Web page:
While Joseph Connolly bemoans the fact that his name is rarely uttered in the same breath as that of Martin Amis or Julian Barnes, along with his work having never been nominated for a Booker prize, he is regardless considered an old hand at the nostalgic 1950s, a period which saw him born and raised in England's Lane. Though his 11th book isn't an autobiography, first-hand experience seems to have been a major influence.
England's Lane easily brings to mind an EastEnders-type soap opera, except played out over a single street in north-west London and with far fewer characters. These are: Milly Stammer, the frustrated ironmonger's wife; her husband Jim Stammer; Jonathan Barton, the butcher harbouring a bloody secret; and the sweetshop owner Stan Miller. Interwoven between them are threads of deception, resurfacing crimes of the past, and a handful of affairs.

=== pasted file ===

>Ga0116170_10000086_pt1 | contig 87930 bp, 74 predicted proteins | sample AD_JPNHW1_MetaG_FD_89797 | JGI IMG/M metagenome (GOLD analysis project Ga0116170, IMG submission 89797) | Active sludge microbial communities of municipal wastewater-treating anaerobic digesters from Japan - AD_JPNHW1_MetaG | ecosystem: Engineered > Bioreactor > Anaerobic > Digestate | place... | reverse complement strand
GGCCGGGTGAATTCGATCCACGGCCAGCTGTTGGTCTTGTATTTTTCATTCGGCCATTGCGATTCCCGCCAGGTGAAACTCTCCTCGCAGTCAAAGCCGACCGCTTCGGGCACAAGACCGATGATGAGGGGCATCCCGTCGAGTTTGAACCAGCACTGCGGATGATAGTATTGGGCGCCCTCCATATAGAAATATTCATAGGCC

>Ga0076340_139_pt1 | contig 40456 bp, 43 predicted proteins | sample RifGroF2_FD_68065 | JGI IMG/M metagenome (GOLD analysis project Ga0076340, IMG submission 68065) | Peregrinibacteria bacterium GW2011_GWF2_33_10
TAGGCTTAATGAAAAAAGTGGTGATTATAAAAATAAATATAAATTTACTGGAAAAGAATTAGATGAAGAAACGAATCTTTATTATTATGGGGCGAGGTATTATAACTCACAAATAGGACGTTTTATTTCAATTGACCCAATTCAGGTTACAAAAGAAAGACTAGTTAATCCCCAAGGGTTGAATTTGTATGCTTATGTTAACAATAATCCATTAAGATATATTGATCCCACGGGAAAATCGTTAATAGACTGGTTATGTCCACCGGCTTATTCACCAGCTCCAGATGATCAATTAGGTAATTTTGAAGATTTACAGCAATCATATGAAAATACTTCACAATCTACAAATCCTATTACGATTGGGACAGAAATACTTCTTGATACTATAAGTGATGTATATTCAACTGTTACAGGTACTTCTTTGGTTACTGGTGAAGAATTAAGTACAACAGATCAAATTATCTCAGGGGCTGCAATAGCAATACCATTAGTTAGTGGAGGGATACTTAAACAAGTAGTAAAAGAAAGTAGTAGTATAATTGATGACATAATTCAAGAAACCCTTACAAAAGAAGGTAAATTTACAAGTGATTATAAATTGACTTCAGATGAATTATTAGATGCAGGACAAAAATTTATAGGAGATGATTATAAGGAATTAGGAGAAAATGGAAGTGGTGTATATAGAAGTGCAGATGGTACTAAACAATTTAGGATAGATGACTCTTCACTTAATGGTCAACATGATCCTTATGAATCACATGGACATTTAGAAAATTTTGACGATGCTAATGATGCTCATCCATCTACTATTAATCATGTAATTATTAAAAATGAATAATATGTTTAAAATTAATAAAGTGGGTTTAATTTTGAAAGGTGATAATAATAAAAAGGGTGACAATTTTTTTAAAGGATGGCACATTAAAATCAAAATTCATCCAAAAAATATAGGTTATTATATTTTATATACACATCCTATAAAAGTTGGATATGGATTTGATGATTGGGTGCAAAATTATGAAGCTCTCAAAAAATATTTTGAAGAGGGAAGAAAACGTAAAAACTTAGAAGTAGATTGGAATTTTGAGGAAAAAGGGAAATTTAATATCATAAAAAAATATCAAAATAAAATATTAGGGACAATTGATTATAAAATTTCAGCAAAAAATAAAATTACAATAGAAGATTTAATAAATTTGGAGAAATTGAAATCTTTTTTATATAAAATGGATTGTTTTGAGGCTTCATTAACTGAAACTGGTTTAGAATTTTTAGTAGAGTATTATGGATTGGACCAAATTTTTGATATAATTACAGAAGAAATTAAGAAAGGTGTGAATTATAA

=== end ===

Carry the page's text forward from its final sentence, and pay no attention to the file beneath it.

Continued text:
Connolly's knack for vernacular is ever-present with the constant switch between perspectives, among which each character voice registers clear and distinguishable. In a plot that grows surprisingly complex with each chapter, it becomes a talent to be thankful for as the protagonists develop further in startling new directions.